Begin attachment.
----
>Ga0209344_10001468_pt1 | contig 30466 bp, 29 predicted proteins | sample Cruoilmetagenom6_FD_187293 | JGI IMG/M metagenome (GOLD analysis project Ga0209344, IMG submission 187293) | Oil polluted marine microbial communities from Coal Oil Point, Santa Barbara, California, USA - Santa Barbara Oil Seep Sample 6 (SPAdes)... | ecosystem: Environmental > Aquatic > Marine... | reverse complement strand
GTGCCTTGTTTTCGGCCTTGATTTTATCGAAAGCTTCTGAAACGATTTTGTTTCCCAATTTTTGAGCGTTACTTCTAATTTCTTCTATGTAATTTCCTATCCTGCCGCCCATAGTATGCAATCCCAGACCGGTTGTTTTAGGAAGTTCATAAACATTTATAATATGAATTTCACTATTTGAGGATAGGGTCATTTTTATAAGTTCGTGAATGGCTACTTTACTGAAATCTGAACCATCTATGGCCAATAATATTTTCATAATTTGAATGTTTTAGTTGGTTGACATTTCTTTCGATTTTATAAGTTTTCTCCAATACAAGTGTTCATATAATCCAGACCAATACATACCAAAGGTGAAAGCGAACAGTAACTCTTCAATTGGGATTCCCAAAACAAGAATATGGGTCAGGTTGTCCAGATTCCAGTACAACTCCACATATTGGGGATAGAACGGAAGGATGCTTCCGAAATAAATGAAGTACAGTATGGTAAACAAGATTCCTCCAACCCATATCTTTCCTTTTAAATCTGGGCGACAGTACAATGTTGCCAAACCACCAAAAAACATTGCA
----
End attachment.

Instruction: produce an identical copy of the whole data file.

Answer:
>Ga0209344_10001468_pt1 | contig 30466 bp, 29 predicted proteins | sample Cruoilmetagenom6_FD_187293 | JGI IMG/M metagenome (GOLD analysis project Ga0209344, IMG submission 187293) | Oil polluted marine microbial communities from Coal Oil Point, Santa Barbara, California, USA - Santa Barbara Oil Seep Sample 6 (SPAdes)... | ecosystem: Environmental > Aquatic > Marine... | reverse complement strand
GTGCCTTGTTTTCGGCCTTGATTTTATCGAAAGCTTCTGAAACGATTTTGTTTCCCAATTTTTGAGCGTTACTTCTAATTTCTTCTATGTAATTTCCTATCCTGCCGCCCATAGTATGCAATCCCAGACCGGTTGTTTTAGGAAGTTCATAAACATTTATAATATGAATTTCACTATTTGAGGATAGGGTCATTTTTATAAGTTCGTGAATGGCTACTTTACTGAAATCTGAACCATCTATGGCCAATAATATTTTCATAATTTGAATGTTTTAGTTGGTTGACATTTCTTTCGATTTTATAAGTTTTCTCCAATACAAGTGTTCATATAATCCAGACCAATACATACCAAAGGTGAAAGCGAACAGTAACTCTTCAATTGGGATTCCCAAAACAAGAATATGGGTCAGGTTGTCCAGATTCCAGTACAACTCCACATATTGGGGATAGAACGGAAGGATGCTTCCGAAATAAATGAAGTACAGTATGGTAAACAAGATTCCTCCAACCCATATCTTTCCTTTTAAATCTGGGCGACAGTACAATGTTGCCAAACCACCAAAAAACATTGCA